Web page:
Before I go on my rant, let me just say that TV ads have their place, can be highly lucrative for clients and deliver massive reach.
Good. Now that I've covered that, let me just say that I don't personally like them. And that's ok. Today's technology provides me with loads of different ways to avoid them, so everything's cool. I can start watching the football an hour late so I can fast forward the ads. I can watch rewinds of Will & Grace when the ads come on, or I can just watch Netflix and enjoy my entertainment ad-free. I'm covered, so it's all good.
The only problem with my method is that it isn't foolproof (I figure I'm the fool in this scenario). You see every now and then a TV ad gets through my defences. Most of the time that's ok. It might even be an ad for something I care about or, Heaven-forbid, something I want to buy. It's happened. As I said at the top, TV has its merits. But here's where I draw a great, big, fat line - TV ads that co-opt songs.
You know the ones I mean. The ads that aren't satisfied to just ruin your favourite song by having pretty models sing it whilst driving a car or standing on a beach. They have to take it that step further (into the abyss) and CHANGE THE WORDS. Here's my little bit of advice to anyone considering doing this - STOP AND CHECK YOURSELF YOU FRUIT LOOP.
Let's forget that it offends me as a musician, or that it's a shameless, transparent attempt to co-opt the memories of my youth to get me to buy stuff. The bottom line is that it's just bloody awful.
TV ads are a representation of the company that pays for them. If I think your ad stinks, by extension I think you stink. If I think your ad is manipulative garbage, I think you're manipulative garbage (you see where this is going). And if I think your ad is an unimaginative corruption of a song I hold dear, I'm not going to be happy about it. I won't buy your car, in fact I will consciously not buy your car. That song was mine. I grew up with it, probably sang drunkenly off-key to it at the pub, and used it to pump me up to go running or chill me out when life just sucked a bit. Songs are, to use the cliche, the soundtrack to our collective youth. Don't, don't, don't screw with that.
Ripping off a much-loved song is just a cheap, quick hit of adrenaline for a brand. I don't doubt that the client only hears about marketshare growth, social media engagement or website hits. I doubt anyone is talking to them about the generation of people they just ticked off. It wouldn't be the first time a client only got told the good news (or in fact, nobody was actually polling for the bad news).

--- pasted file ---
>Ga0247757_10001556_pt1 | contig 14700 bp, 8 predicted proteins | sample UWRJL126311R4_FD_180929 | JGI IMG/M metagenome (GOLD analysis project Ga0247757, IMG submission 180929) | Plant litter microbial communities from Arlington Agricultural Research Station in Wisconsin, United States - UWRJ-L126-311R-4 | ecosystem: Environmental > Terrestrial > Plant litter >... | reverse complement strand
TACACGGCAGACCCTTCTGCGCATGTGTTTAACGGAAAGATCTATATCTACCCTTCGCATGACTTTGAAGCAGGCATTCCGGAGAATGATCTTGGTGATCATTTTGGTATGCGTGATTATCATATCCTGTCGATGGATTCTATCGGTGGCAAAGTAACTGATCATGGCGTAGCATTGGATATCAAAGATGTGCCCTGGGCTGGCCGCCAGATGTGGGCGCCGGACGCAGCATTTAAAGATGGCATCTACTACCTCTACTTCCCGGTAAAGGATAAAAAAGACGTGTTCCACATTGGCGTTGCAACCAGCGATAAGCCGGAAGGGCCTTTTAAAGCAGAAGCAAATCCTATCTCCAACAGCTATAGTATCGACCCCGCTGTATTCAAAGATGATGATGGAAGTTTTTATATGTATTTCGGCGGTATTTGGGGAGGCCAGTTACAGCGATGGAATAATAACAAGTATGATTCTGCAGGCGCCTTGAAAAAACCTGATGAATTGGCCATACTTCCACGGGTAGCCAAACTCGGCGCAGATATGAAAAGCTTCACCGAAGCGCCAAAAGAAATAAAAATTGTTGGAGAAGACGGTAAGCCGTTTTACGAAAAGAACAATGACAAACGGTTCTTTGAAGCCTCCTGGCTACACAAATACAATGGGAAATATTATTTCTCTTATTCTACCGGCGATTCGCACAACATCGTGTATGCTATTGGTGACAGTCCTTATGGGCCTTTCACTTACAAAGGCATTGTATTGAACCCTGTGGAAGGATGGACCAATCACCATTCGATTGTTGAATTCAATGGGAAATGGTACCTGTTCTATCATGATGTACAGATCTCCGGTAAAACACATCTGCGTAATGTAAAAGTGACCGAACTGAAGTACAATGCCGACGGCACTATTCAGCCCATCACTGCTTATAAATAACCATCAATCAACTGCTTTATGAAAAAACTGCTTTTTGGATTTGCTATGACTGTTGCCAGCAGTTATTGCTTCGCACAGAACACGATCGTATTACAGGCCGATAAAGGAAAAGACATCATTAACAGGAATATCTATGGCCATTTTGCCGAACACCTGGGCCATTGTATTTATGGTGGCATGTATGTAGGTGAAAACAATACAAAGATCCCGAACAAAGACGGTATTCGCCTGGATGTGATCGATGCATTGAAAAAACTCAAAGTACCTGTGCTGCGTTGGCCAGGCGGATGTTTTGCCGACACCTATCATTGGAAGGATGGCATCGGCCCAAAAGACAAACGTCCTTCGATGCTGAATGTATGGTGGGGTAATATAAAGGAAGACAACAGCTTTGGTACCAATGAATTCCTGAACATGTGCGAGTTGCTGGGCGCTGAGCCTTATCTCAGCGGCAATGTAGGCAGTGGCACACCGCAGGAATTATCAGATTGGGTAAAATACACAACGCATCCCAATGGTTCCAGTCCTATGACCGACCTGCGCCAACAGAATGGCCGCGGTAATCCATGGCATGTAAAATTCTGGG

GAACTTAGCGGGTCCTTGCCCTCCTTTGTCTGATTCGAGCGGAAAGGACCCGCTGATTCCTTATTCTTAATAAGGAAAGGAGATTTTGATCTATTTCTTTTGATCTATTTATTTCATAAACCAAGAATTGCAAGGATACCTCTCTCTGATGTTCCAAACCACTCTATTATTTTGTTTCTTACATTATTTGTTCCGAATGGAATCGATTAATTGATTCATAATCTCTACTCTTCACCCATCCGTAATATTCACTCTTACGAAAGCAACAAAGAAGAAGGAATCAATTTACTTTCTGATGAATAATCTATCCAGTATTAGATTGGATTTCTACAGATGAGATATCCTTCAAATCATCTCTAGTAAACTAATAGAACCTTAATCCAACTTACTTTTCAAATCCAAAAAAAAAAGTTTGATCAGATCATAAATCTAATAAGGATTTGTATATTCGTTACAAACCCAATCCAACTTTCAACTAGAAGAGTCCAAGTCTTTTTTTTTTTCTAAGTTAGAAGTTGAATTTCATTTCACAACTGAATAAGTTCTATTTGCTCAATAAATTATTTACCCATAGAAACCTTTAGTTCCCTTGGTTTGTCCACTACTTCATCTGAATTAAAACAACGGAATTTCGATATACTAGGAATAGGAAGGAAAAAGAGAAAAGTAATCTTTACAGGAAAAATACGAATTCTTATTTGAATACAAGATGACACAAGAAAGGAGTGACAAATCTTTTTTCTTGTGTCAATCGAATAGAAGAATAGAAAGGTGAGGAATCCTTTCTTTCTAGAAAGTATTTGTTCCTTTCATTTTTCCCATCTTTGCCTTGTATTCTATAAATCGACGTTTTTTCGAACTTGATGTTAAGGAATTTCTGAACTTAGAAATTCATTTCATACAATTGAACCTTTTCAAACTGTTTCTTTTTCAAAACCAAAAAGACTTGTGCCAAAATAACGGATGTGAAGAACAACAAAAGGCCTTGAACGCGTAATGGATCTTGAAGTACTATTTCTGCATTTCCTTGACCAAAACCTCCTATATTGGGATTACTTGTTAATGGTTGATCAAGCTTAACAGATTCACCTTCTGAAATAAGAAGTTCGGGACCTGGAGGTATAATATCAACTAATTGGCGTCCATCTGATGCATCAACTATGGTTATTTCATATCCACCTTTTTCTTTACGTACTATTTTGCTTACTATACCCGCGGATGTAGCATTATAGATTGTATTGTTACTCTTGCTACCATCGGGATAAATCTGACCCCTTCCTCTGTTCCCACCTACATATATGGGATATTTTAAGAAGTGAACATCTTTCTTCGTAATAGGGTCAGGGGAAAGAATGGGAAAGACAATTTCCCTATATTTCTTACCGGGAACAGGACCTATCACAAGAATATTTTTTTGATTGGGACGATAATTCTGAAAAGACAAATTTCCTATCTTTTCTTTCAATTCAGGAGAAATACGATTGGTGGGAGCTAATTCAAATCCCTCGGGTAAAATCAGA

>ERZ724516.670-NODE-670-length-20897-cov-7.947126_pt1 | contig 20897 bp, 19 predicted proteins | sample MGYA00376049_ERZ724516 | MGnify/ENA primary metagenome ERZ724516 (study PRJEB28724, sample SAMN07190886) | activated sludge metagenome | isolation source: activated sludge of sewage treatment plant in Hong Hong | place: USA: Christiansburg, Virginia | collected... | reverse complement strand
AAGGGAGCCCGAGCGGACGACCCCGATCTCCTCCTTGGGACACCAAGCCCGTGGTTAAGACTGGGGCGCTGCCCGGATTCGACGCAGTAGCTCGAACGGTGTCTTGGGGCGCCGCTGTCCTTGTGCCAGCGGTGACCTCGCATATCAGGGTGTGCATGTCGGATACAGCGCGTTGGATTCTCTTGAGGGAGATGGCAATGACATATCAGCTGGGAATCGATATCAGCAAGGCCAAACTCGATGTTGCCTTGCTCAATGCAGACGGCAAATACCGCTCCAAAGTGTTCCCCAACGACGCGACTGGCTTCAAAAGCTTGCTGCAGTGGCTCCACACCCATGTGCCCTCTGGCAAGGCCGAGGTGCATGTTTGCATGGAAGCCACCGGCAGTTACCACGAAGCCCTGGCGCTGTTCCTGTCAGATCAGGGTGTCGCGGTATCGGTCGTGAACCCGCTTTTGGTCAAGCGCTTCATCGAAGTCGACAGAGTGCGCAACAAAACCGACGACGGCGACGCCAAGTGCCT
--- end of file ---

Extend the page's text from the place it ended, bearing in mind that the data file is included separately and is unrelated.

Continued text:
I know this might just be me. I might be the crazy outlier and everyone else loves having their favourite songs turned into appallingly worded advertising schtick, but I hope not. I'd find that a bit sad if people weren't insulted when the songs they grew up with were suddenly used to sell dog food.
I guess I'm lucky as many of my favourite songwriters have demonstrated their distaste for this practice on numerous occasions, turning down big bucks in the process (God bless them). And perhaps it's all just a fad that will die a natural death (hopefully very, very soon).
I wrote a blog once and said that "If you've read it, don't write it" was something I heard early in my career and I've always remembered it. I think it applies to most if not all creative arts. I just wish that when 'creative' agencies ran out of ideas, they'd take note of this rule of thumb too and resist the urge to ruin another great song. Surely developing an original song or jingle still has legs? From what I can gather the 'Dumb ways to die' campaign did pretty well. And there's a lot of starving musicians out there people, so why not use that pool of talent to produce something original? You might end up with something your company can hang its hat on for decades, as opposed to a cheap and easy option that likely crashes shortly after takeoff. Oh, and did I mention, ads like this really suck.